Jump to content

What's 2020 taught us so far?


Recommended Posts

  • It's the very very small stuff that can hurt you the most - whoever said don't sweat the small stuff didn't know what they were talking about
  • The bad guys don't always win
  • Pro sports without crowds is just a training ground hit out - maybe the TV channels and teams will take note and put the fans first
  • The world is no longer a small place - without international travel it's massive!
  • WFH is not the pleasure it once was!
  • 'Medical advice' is whatever the pollies want it to be to get themselves re-elected
  • Australia is not a country, it's a loose collection of parochial states and territories

What else?

 

  • Like 1
Link to post
Share on other sites

To let shit go. Both literally and figuratively. We don't need as much shit as we thought we did, and we certainly don't need to hold onto (mentally) anywhere near as much shit as we do......well, I do/did.

  • Like 3
Link to post
Share on other sites
1 hour ago, Ironnerd said:

To live in the present. There is no point in worrying about a future that you have no control over.

Bang on. 
 

I really missed swimming

I really missed and freedom. At times I’ve felt like I’m in jail. 

the prime minister and federal politicians have zero power in Australia. 
kids actually love school. 

West Australia is more backward than I thought. 
 


 

Link to post
Share on other sites

That you can discuss politics on a forum if people play the ball and not the man!!!!.

Good people will step up under pressure and bad people will be true to type. Choose your outcomes 

  • Like 1
Link to post
Share on other sites
15 minutes ago, Peter said:

West Australia is more backward than I thought. 
 

I would be happy to live in a backward state with a booming economy, no lockdowns, no masks, no Covid, pools are open, no annoying Victorians.😀

  • Like 2
  • Haha 1
Link to post
Share on other sites
2 minutes ago, Ironnerd said:

I would be happy to live in a backward state with a booming economy, no lockdowns, no masks, no Covid, pools are open, no annoying Victorians.😀

Haha. 

Link to post
Share on other sites
On 09/11/2020 at 1:59 PM, truck said:
  • Pro sports without crowds is just a training ground hit out - maybe the TV channels and teams will take note and put the fans first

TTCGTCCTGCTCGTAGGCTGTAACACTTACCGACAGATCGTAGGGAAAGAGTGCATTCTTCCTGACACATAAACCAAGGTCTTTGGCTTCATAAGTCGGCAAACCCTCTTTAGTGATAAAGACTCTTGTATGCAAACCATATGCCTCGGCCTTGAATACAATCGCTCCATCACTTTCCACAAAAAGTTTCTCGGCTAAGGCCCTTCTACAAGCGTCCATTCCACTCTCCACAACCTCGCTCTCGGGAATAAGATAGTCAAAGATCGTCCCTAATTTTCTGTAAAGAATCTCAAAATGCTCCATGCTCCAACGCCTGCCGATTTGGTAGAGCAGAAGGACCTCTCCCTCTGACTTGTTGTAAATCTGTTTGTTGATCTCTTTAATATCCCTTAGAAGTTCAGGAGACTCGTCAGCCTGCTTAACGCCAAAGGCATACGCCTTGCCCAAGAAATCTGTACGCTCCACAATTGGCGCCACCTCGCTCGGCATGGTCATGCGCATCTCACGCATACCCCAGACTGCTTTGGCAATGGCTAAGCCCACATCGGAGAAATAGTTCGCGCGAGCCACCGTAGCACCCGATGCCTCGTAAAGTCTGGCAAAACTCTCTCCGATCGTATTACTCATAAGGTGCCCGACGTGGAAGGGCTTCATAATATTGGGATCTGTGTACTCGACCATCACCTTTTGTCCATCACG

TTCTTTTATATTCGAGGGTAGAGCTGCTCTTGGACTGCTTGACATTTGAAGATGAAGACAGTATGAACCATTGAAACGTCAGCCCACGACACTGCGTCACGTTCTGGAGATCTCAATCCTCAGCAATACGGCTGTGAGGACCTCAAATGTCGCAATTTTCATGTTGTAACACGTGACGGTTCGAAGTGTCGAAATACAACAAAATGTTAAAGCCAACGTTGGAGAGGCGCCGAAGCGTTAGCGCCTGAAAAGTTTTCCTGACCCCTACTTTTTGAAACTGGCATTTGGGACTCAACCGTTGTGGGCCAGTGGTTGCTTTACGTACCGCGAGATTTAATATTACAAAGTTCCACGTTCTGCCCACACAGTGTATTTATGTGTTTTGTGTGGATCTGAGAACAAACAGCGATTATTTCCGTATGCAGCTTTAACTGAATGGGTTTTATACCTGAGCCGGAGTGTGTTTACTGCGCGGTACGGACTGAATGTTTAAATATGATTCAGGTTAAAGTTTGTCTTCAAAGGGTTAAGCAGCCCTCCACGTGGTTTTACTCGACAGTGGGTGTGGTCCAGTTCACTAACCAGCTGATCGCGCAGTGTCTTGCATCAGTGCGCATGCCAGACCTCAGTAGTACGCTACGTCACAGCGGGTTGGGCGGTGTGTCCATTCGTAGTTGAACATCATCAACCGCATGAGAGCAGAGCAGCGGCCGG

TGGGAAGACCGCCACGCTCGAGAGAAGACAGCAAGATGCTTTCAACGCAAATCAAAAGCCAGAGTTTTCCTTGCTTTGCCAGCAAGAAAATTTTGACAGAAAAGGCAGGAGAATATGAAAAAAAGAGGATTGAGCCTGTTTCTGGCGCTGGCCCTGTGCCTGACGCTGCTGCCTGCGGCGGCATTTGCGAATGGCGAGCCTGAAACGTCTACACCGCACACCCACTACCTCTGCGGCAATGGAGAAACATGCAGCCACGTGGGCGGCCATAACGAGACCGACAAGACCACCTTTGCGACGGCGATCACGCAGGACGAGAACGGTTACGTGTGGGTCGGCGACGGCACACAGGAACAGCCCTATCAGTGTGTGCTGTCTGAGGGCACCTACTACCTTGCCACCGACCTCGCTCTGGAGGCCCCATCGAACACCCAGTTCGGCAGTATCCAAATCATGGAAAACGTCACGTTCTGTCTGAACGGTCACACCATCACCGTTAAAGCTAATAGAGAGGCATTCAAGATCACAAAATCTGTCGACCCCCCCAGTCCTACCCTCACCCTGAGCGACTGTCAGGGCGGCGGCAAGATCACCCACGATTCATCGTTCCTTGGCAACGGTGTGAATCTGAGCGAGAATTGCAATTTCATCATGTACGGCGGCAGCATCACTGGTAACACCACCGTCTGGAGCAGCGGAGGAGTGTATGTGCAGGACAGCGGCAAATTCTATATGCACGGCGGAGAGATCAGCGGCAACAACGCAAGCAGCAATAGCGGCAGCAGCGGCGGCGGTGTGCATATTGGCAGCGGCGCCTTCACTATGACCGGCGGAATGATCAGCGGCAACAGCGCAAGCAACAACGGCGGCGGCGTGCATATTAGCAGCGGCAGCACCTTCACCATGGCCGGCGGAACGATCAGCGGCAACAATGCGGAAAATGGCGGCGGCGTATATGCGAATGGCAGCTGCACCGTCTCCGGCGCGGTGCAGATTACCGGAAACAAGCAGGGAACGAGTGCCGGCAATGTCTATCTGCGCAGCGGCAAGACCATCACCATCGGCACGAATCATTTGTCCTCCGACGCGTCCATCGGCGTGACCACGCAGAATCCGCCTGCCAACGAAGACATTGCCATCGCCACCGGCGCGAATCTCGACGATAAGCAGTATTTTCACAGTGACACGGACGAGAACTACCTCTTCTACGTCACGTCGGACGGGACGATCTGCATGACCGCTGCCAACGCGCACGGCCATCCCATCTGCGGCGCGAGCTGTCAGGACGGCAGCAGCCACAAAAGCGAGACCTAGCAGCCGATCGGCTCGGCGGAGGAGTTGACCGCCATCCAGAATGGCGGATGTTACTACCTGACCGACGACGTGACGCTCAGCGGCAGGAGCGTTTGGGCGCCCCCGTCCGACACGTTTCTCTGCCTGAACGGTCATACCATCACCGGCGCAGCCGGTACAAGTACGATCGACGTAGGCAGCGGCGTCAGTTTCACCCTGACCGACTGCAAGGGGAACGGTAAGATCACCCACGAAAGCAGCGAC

I actually don't mind it. I do laugh when people say that cannot play well unless there is a big crowd. I played district level soccer and we rarely had a big crowd. Always played to my best. Each to their own.

Be interested to know if anyone has done an analysis of the level of penalties for the 'home' team when there is no crowd.

  • Like 1
Link to post
Share on other sites

Conspiracy theories and stupid people are the new plague.  Supported and fueled by people too stupid to know how stupid they are it is the new nutter religion - facts don't matter any more - they believe in the man with the cowboy hat who say "Big pharma is screwing you don't listen to them! Listen to (uneducated and unqualified) me instead!"

image.png.e873037060572f9bd3027d2ebc7f5325.png

  • Like 3
  • Haha 1
Link to post
Share on other sites

When shit really hits the fan, governments actually have a lot more money to spend than they make out. I've been very impressed with the Federal Govts response to the pandemic.  It was their 'Churchill moment' to which the opposition have had no credible criticism of.

Fishing is one sport that can easily survive Armageddon.

I hate the office.

I miss swimming when it is not an option.

Scratch building models is far more rewarding & challenging than buying kits.

Superglue sticks things to your fingers much better than it sticks things to what you're trying to glue them to.

Watching Manly & the Broncos be completely rubbish is good, but the joy is cancelled by another Storm premiership 🙄

 

 

  • Like 1
  • Haha 1
Link to post
Share on other sites
On 09/11/2020 at 4:30 PM, Peter said:

kids actually love school. 


 


 

Yes, yes and yes. I work in Education covering Far Nth Qld. More specifically, in many of the most rural and remote communities. My role is to partner all those in community who work with 0 to 6.  It was amazing the sudden appreciation for teachers. I ran many of my early childhood community networking meetings virtually. Teachers, early childhood teachers and partners were still willing to come together through the height of lockdown. Their love for their students (and families) and doing everything in their power was so inspiring to be part of. It did come at a cost. A lot of burnout and now extended leave.  Parent engagement during and post certainly increased. Many of these people had crisis in their own lives. A now friend in Cooktown could not get to Melbourne to turn off her dads life support. She did get to the funeral and the whole community supported her to quarantine at home. Many mums having to fly to Cairns to have babies. Then quarantining in hotels with no family support. No one complained. It was what it was. They also knew this the virus got into these communities the outcome would have been devastating. Their strength has given me many highs, new friendships and many lows.  I love being part of these communities. I have been able to start travelling this term.....there may have been a few hugs on arrival

 

Edited by skel
  • Like 6
Link to post
Share on other sites

Join the conversation

You can post now and register later. If you have an account, sign in now to post with your account.

Guest
Reply to this topic...

×   Pasted as rich text.   Paste as plain text instead

  Only 75 emoji are allowed.

×   Your link has been automatically embedded.   Display as a link instead

×   Your previous content has been restored.   Clear editor

×   You cannot paste images directly. Upload or insert images from URL.

Loading...
×
×
  • Create New...